Cause I’m not „blogging“ regularly on this page I just want to post more things in a “Today I learned” fashion. Specially if you work on/at Events and IT there are a lot of things which leave you puzzled questioning thing and forcing you to find solutions “RIGHT NOW”. While others in normal IT Ops have time to test things, Event-IT things are often MacGyver jobs. Working on a remote unknown site with other people’s IT Infrastructure and take what you get, at the end nobody cares – it need to work.

Readjusting service

So last thing I had was a pfSense running at 99% CPU without actually have a lot of load on it, just about 100-200 Mbit over VPN. That’s a peace of cake for the used Hardware but still system load was rather high. Having a look at the system logs showed where it came from. There were thousands and ten of thousands log entries just from last couple minutes caused by xinetd. It clearly went wild and the log process itself was so busy that even opening the log took several seconds. The Log then was spammed with:


Apr 16 09:06:06 	xinetd 	17607 	readjusting service 19402-udp
Apr 16 09:06:06 	xinetd 	17607 	readjusting service 19401-udp
Apr 16 09:06:06 	xinetd 	17607 	readjusting service 19400-udp
Apr 16 09:06:06 	xinetd 	17607 	readjusting service 19400-tcp
Apr 16 09:06:06 	xinetd 	17607 	readjusting service 19399-udp
Apr 16 09:06:06 	xinetd 	17607 	readjusting service 19399-tcp
Apr 16 09:06:06 	xinetd 	17607 	readjusting service 19398-udp
Apr 16 09:06:06 	xinetd 	17607 	readjusting service 19398-tcp
Apr 16 09:06:06 	xinetd 	17607 	readjusting service 19397-udp
Apr 16 09:06:06 	xinetd 	17607 	readjusting service 19397-tcp
Apr 16 09:06:06 	xinetd 	17607 	readjusting service 19396-udp
Apr 16 09:06:06 	xinetd 	17607 	readjusting service 19396-tcp
Apr 16 09:06:06 	xinetd 	17607 	readjusting service 19395-udp
Apr 16 09:06:06 	xinetd 	17607 	readjusting service 19395-tcp
Apr 16 09:06:06 	xinetd 	17607 	readjusting service 19394-udp
...

Going through a lot of Ports from 19000 to 29000 and back. I immediate try to figure out why or better where this is coming from. If you are not Familiar with “inetd“ it’s a service handling incoming connections on your host. Let’s say a “outsourcing” for connection handling for local running services. Instead they implement there own listening Service you can configure INETD to Listen on specific Port and if a connection comes in it is internally relayed to a specific process or binary to handle it. Pfsense use Xinetd for that purpose.

Next step was to have a look at the netstat output. pfsense use FreeBSD so you can use sockstat -4 -l to show all listeners on IPv4 and yeah something is happening here:


root     xinetd     17607 589 tcp4  127.0.0.1:19292       *:*
root     xinetd     17607 590 udp4  127.0.0.1:19292       *:*
root     xinetd     17607 591 tcp4  127.0.0.1:19293       *:*
root     xinetd     17607 592 udp4  127.0.0.1:19293       *:*
root     xinetd     17607 593 tcp4  127.0.0.1:19294       *:*
root     xinetd     17607 594 udp4  127.0.0.1:19294       *:*
root     xinetd     17607 595 tcp4  127.0.0.1:19295       *:*
root     xinetd     17607 596 udp4  127.0.0.1:19295       *:*
root     xinetd     17607 597 tcp4  127.0.0.1:19296       *:*
root     xinetd     17607 598 udp4  127.0.0.1:19296       *:*
...

I googled for “pfsense xinetd readjusting service” and found some hits suggesting it is caused by a faulty TFTP Proxy config, but on that system I do not use TFTP or TFTP Proxy. So let’s see, digging a bit deeper and have a look at the xinetd local config file;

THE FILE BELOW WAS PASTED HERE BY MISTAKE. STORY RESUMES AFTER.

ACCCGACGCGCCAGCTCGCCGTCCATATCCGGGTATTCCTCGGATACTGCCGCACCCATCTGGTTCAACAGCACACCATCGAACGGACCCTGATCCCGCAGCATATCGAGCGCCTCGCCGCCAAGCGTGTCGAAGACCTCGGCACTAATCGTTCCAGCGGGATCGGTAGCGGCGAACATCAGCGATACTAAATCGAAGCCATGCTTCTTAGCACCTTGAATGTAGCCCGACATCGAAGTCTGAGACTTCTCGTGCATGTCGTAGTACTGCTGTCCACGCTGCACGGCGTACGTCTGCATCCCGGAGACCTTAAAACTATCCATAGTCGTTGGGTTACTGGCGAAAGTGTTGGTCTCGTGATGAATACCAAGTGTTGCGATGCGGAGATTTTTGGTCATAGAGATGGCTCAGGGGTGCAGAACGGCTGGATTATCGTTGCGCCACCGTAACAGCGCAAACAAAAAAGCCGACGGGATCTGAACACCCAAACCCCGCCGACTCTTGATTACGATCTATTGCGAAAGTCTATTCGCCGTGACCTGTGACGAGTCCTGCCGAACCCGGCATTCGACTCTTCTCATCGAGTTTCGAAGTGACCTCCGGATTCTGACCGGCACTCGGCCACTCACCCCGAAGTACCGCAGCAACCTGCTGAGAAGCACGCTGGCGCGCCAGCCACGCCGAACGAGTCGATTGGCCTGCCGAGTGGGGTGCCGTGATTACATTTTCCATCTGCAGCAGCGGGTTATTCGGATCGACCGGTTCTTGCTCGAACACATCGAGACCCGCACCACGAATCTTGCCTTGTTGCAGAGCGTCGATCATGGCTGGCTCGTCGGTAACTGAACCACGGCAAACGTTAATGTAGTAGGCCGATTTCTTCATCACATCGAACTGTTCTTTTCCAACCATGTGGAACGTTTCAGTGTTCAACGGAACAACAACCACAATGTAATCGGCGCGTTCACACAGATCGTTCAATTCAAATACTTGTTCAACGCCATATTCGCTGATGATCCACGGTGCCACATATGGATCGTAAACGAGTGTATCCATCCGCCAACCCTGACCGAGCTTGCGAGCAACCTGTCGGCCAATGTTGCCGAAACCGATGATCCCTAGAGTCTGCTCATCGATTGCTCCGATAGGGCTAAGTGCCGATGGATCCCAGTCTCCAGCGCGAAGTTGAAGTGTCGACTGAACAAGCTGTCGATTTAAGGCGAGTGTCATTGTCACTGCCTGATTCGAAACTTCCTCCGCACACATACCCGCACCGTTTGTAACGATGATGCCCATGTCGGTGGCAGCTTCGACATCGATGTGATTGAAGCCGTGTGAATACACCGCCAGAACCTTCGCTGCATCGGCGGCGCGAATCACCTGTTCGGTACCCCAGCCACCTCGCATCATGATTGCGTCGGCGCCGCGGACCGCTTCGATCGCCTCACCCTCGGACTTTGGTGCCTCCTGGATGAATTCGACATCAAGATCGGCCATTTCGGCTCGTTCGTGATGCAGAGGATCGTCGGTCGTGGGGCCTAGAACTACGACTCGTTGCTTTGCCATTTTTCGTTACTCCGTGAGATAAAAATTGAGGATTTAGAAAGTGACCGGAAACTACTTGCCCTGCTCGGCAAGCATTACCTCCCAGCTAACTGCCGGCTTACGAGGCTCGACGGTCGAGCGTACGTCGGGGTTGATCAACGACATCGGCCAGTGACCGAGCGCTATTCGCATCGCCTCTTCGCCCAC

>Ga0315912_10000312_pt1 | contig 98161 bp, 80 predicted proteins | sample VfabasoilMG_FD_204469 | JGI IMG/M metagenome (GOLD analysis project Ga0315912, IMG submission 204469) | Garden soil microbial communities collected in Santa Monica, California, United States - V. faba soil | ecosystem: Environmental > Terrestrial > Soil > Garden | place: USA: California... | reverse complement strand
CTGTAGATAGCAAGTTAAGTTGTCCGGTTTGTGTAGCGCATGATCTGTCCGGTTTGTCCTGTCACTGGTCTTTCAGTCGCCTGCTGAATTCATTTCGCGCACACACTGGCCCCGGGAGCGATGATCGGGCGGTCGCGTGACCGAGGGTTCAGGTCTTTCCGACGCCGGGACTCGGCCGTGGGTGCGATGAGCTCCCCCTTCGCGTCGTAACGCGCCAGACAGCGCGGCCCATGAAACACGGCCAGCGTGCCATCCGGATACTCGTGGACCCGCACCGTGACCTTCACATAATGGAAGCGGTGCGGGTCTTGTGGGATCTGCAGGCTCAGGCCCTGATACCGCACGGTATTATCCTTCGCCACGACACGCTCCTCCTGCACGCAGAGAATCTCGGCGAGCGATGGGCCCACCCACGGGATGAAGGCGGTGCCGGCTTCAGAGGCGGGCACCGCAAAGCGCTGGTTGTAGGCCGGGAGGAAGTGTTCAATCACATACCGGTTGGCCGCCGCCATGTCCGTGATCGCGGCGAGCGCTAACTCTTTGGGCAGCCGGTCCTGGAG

/var/etc/xinetd.conf
 

Actually it should be empty because I do not use any external services on this machine, just router and Firewall. But instead of having a empty config I found a big config file containing a lot of those:


service 19000-tcp
{
        type = unlisted
        bind = 127.0.0.1
        port = 19000
        socket_type = stream
        protocol = tcp
        wait = no
        user = nobody
        server = /usr/bin/nc
        server_args = -w 2000 10.246.10.10 5060
}

service 19000-udp
{
        type = unlisted
        bind = 127.0.0.1
        port = 19000
        socket_type = dgram
        protocol = udp
        wait = yes
        user = nobody
        server = /usr/bin/nc
        server_args = -u -w 2000 10.246.10.10 5060
}
...

Guess what happened

The Firewall was “mis”-configured to use a Feature called “NAT+Proxy” instead of doing a pure Network Address Translation (NAT) as common for IPv4 it creates a listener for each “listening” port in your local Network. On one specific local system a PBX was running, using UDP for SIP Protocol. The way those work is that they use Port Ranges as “Passive Ports” you maybe know that behavior from the FTP Protocol. Cause each SIP Channel need some free ports for the communication most of those Systems reserve a big port Range. So what happened is that the firewall use the Proxy NAT to create one xinetd listener for all those 10.000 ports – whow. Actually this should not happen, pfsense Documentation clearly say it will not create NAT Reflection Proxys for Ranges >500 but it did.

Reflection rules for use with the proxy are not created for ranges larger than 500 ports and will not be used for more than 1000 ports total between all port forwards. This mode does not work with UDP, only with TCP.

So blame goes to the Reflection Proxy here. Because as you can see in the xinetd config above, it still created one entry for UDP and one for TCP.

System > Advanced > Firewall & NAT
pfsense xinetd proxy nat

I still don’t know exactly what caused that readjusting exactly, but anyway we should not Proxy NAT all those things. So either you do not use NAT Reflection (Most times you do not need it) or use a pure nat instead. How ever be sure to not use Proxy NAT if you do not absolutely know what it is doing and you have to, or you could ending:


✉ MG// CEST
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